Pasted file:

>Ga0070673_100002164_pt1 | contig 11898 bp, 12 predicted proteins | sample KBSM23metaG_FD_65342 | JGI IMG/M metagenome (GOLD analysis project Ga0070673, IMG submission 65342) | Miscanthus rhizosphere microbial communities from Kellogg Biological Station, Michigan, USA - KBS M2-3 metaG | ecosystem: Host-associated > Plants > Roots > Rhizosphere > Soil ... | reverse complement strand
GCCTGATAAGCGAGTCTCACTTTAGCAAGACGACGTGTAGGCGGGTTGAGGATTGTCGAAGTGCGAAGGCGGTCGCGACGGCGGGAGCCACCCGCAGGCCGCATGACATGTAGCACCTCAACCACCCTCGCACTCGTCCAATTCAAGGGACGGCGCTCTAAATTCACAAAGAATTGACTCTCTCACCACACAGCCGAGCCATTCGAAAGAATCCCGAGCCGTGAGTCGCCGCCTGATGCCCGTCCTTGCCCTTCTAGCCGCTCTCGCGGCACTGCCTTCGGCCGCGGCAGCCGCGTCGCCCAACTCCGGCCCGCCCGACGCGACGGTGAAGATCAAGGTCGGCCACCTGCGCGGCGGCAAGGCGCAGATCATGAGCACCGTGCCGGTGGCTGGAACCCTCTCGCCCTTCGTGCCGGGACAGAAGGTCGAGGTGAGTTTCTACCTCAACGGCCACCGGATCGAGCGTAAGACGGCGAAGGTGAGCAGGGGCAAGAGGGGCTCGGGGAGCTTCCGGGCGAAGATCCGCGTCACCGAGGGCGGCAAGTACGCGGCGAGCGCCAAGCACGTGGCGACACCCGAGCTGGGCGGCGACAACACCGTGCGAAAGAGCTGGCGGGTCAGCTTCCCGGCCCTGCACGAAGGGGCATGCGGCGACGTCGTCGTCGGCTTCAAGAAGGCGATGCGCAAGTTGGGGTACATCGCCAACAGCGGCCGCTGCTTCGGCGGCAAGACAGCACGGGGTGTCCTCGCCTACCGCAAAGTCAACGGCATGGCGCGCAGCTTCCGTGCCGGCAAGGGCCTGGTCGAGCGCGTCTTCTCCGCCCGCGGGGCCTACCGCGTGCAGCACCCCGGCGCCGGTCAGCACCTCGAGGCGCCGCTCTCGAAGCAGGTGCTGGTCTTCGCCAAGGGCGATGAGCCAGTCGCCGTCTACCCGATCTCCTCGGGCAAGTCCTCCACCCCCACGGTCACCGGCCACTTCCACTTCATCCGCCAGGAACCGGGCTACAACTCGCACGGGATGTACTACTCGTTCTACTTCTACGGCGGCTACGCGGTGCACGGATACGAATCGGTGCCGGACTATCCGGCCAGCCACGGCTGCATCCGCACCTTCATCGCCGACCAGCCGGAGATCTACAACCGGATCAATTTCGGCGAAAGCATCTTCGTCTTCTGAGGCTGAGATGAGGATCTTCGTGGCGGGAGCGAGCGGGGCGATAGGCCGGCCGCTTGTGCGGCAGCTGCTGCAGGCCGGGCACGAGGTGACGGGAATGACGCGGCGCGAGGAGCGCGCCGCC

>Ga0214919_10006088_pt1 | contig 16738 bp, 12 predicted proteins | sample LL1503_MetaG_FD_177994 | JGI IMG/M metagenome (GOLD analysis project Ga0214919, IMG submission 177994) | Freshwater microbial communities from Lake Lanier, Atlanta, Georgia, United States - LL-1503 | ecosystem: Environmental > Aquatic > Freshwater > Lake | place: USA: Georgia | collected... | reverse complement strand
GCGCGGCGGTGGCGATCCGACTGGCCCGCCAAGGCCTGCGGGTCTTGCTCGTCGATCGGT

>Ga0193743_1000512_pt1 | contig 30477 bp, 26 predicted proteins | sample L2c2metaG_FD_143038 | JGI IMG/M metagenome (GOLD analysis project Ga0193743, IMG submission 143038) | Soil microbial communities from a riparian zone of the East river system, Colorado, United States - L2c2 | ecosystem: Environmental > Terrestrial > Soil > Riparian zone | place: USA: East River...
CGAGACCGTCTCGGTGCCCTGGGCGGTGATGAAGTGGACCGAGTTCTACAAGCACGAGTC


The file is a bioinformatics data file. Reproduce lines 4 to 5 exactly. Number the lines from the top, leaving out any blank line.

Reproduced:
GCGCGGCGGTGGCGATCCGACTGGCCCGCCAAGGCCTGCGGGTCTTGCTCGTCGATCGGT

>Ga0193743_1000512_pt1 | contig 30477 bp, 26 predicted proteins | sample L2c2metaG_FD_143038 | JGI IMG/M metagenome (GOLD analysis project Ga0193743, IMG submission 143038) | Soil microbial communities from a riparian zone of the East river system, Colorado, United States - L2c2 | ecosystem: Environmental > Terrestrial > Soil > Riparian zone | place: USA: East River...